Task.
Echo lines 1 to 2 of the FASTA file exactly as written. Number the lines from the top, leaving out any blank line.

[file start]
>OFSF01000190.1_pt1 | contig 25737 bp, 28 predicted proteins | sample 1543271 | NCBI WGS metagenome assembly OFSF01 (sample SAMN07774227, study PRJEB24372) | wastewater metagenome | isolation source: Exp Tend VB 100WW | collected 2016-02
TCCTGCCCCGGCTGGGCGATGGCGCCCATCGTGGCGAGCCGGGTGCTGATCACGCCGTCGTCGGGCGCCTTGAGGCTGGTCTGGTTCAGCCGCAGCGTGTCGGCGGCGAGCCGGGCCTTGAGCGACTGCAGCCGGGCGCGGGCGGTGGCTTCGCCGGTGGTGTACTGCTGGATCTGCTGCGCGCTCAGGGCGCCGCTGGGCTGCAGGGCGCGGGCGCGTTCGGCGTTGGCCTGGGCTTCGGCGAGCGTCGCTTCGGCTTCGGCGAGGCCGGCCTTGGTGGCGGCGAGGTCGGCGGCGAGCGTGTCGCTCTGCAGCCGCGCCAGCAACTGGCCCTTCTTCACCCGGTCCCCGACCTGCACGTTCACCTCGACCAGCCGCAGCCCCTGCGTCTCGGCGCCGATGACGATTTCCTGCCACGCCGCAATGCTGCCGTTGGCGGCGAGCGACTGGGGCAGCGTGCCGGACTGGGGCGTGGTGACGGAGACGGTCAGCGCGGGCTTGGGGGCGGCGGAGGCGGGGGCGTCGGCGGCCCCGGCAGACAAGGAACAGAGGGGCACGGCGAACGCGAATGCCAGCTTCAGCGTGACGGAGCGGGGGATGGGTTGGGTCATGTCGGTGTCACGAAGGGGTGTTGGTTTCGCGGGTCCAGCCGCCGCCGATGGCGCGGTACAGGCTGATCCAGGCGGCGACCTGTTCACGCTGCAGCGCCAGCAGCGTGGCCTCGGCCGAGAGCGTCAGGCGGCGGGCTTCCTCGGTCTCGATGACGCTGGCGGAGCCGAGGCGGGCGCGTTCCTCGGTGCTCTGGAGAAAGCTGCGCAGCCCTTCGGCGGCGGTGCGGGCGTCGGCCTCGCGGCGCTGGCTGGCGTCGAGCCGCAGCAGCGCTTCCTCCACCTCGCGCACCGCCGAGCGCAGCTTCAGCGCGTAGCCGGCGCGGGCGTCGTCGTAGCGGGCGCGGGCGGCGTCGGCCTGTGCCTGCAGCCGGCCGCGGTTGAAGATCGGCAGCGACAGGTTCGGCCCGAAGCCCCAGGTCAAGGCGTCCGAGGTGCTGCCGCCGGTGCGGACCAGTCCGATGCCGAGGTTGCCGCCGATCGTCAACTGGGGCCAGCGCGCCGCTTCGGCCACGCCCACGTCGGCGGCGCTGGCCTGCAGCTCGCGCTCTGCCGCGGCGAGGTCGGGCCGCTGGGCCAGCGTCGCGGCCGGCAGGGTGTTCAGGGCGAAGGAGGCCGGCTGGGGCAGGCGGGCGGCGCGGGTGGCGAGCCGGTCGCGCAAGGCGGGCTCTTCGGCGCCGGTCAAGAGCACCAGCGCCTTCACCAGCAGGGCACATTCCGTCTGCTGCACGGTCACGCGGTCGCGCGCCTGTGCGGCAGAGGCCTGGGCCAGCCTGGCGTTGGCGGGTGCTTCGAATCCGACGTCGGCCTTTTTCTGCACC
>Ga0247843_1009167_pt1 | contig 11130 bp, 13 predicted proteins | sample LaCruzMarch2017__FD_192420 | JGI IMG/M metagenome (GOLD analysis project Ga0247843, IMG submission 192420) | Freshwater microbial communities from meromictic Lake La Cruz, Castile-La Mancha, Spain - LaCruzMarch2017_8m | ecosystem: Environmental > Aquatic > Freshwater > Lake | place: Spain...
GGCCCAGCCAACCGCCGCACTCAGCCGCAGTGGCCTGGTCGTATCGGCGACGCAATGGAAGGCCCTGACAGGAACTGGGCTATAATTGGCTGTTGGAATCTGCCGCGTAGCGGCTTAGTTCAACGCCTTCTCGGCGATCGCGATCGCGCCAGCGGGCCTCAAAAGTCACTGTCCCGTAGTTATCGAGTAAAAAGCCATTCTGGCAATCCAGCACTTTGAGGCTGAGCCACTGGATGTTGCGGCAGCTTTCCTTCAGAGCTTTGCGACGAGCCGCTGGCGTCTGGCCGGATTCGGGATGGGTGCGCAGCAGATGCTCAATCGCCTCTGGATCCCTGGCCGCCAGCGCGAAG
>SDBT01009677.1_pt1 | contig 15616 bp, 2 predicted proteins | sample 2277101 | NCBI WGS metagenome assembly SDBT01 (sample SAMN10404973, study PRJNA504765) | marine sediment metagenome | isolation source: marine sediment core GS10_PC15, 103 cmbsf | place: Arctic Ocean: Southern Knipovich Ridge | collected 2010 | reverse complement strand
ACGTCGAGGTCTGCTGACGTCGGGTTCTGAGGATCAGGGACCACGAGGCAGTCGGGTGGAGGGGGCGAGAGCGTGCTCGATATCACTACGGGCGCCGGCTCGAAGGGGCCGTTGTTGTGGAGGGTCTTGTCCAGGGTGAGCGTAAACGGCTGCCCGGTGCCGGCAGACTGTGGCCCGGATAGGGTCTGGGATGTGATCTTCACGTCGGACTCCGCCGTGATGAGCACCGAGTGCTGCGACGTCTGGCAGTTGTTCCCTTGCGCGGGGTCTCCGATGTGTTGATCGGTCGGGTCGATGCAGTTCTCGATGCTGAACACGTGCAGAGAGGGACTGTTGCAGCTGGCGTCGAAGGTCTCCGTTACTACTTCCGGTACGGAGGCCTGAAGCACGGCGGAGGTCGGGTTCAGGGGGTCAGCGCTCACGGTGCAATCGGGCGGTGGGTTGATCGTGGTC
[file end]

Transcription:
>OFSF01000190.1_pt1 | contig 25737 bp, 28 predicted proteins | sample 1543271 | NCBI WGS metagenome assembly OFSF01 (sample SAMN07774227, study PRJEB24372) | wastewater metagenome | isolation source: Exp Tend VB 100WW | collected 2016-02
TCCTGCCCCGGCTGGGCGATGGCGCCCATCGTGGCGAGCCGGGTGCTGATCACGCCGTCGTCGGGCGCCTTGAGGCTGGTCTGGTTCAGCCGCAGCGTGTCGGCGGCGAGCCGGGCCTTGAGCGACTGCAGCCGGGCGCGGGCGGTGGCTTCGCCGGTGGTGTACTGCTGGATCTGCTGCGCGCTCAGGGCGCCGCTGGGCTGCAGGGCGCGGGCGCGTTCGGCGTTGGCCTGGGCTTCGGCGAGCGTCGCTTCGGCTTCGGCGAGGCCGGCCTTGGTGGCGGCGAGGTCGGCGGCGAGCGTGTCGCTCTGCAGCCGCGCCAGCAACTGGCCCTTCTTCACCCGGTCCCCGACCTGCACGTTCACCTCGACCAGCCGCAGCCCCTGCGTCTCGGCGCCGATGACGATTTCCTGCCACGCCGCAATGCTGCCGTTGGCGGCGAGCGACTGGGGCAGCGTGCCGGACTGGGGCGTGGTGACGGAGACGGTCAGCGCGGGCTTGGGGGCGGCGGAGGCGGGGGCGTCGGCGGCCCCGGCAGACAAGGAACAGAGGGGCACGGCGAACGCGAATGCCAGCTTCAGCGTGACGGAGCGGGGGATGGGTTGGGTCATGTCGGTGTCACGAAGGGGTGTTGGTTTCGCGGGTCCAGCCGCCGCCGATGGCGCGGTACAGGCTGATCCAGGCGGCGACCTGTTCACGCTGCAGCGCCAGCAGCGTGGCCTCGGCCGAGAGCGTCAGGCGGCGGGCTTCCTCGGTCTCGATGACGCTGGCGGAGCCGAGGCGGGCGCGTTCCTCGGTGCTCTGGAGAAAGCTGCGCAGCCCTTCGGCGGCGGTGCGGGCGTCGGCCTCGCGGCGCTGGCTGGCGTCGAGCCGCAGCAGCGCTTCCTCCACCTCGCGCACCGCCGAGCGCAGCTTCAGCGCGTAGCCGGCGCGGGCGTCGTCGTAGCGGGCGCGGGCGGCGTCGGCCTGTGCCTGCAGCCGGCCGCGGTTGAAGATCGGCAGCGACAGGTTCGGCCCGAAGCCCCAGGTCAAGGCGTCCGAGGTGCTGCCGCCGGTGCGGACCAGTCCGATGCCGAGGTTGCCGCCGATCGTCAACTGGGGCCAGCGCGCCGCTTCGGCCACGCCCACGTCGGCGGCGCTGGCCTGCAGCTCGCGCTCTGCCGCGGCGAGGTCGGGCCGCTGGGCCAGCGTCGCGGCCGGCAGGGTGTTCAGGGCGAAGGAGGCCGGCTGGGGCAGGCGGGCGGCGCGGGTGGCGAGCCGGTCGCGCAAGGCGGGCTCTTCGGCGCCGGTCAAGAGCACCAGCGCCTTCACCAGCAGGGCACATTCCGTCTGCTGCACGGTCACGCGGTCGCGCGCCTGTGCGGCAGAGGCCTGGGCCAGCCTGGCGTTGGCGGGTGCTTCGAATCCGACGTCGGCCTTTTTCTGCACC